• Check emails less. Emails can be a constant source of distraction, making you reactive to your inbox whilst taking you away from higher-priority tasks. If your job allows it, disable your push notifications and only check your email when you actually have uninterrupted time to concentrate fully on it. When you do open your inbox, try to focus only on what’s important and be aware of what is merely noise.

 

  • Actively listen. Try being fully present and mindful of what others are saying throughout the workday, instead of just automatically nodding as you wait for your turn to talk. You’ll benefit from learning to quiet the internal chatter in your head and creating space and openness to process what your co-workers are trying to tell you. And, you may even strengthen your relationships with people at work!

 

  • Practice gratitude. Everyone has bad days at work — the trick is to use those as an opportunity for mindfulness. The next time you’re feeling a little down at work, try a gratitude meditation and write down one or two things you like about your job. This is a great way to note and cultivate an appreciation for your job, even when the day isn’t going as intended.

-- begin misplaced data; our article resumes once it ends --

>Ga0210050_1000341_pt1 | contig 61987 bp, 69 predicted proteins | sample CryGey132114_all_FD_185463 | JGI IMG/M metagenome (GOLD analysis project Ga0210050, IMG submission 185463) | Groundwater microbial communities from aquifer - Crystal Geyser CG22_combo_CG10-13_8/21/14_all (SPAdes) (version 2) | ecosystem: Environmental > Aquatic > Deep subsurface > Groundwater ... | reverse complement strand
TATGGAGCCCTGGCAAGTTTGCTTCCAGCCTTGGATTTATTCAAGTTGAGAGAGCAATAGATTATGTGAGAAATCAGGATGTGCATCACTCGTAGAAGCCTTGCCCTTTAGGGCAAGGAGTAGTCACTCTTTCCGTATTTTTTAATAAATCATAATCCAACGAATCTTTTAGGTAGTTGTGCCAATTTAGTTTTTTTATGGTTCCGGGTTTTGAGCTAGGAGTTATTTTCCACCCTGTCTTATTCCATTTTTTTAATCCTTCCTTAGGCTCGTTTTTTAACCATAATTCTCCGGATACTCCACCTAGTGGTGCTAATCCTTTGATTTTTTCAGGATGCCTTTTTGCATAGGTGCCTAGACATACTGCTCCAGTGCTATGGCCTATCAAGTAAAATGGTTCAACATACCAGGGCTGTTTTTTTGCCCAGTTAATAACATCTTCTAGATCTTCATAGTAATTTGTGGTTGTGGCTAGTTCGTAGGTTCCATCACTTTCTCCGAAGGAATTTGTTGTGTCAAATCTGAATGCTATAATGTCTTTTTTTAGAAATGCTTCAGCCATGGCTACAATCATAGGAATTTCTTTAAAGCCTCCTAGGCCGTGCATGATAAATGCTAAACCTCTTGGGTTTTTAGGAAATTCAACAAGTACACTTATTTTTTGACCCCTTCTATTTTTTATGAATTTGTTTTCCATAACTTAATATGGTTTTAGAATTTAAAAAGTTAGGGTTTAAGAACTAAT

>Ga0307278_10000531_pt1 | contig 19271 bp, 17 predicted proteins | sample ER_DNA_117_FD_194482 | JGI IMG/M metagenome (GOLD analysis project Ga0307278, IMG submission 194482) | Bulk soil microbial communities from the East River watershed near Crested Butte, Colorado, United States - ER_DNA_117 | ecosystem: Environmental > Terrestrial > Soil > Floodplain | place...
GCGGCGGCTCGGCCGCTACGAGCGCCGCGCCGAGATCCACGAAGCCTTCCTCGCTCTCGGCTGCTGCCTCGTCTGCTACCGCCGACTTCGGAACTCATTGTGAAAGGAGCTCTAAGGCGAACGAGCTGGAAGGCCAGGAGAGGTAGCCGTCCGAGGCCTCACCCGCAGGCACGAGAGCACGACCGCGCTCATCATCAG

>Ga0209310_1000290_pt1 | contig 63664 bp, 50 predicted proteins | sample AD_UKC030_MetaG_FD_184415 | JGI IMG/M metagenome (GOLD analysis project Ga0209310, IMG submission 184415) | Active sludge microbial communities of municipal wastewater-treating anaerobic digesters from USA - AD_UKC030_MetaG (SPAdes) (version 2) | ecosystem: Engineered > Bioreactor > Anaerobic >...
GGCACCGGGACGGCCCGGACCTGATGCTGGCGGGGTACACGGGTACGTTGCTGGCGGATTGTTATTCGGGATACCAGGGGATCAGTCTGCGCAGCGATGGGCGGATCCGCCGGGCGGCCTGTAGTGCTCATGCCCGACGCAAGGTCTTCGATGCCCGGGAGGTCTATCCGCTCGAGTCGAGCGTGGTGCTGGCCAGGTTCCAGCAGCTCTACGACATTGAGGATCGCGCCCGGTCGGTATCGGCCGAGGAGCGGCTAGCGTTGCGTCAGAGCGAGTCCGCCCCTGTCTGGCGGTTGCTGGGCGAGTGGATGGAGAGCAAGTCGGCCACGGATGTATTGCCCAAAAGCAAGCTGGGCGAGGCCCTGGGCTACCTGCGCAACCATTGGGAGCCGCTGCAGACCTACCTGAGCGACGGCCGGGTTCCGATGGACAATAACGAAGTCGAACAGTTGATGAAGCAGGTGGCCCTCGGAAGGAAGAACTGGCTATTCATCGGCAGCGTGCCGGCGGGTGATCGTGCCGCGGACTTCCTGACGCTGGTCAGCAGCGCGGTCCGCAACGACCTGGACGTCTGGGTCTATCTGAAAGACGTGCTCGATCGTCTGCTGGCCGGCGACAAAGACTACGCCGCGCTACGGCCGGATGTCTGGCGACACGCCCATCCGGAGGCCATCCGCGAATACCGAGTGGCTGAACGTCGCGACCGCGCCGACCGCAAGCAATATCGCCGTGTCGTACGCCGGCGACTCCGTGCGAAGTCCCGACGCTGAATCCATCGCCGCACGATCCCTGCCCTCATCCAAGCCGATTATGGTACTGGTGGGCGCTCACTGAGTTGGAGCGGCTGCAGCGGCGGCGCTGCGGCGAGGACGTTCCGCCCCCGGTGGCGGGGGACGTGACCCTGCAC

• Use your commute to unwind mindfully. It’s important to unplug at the end of the workday and set boundaries so that you can be truly present at home. The commute can be an ideal time to make this transition. Here’s one way to do it: turn off your phone, radio, audiobook, and any other distractions, and be — noticing things around you and focusing on your breath. If thoughts about work issues and stress arise, acknowledge them and let them go.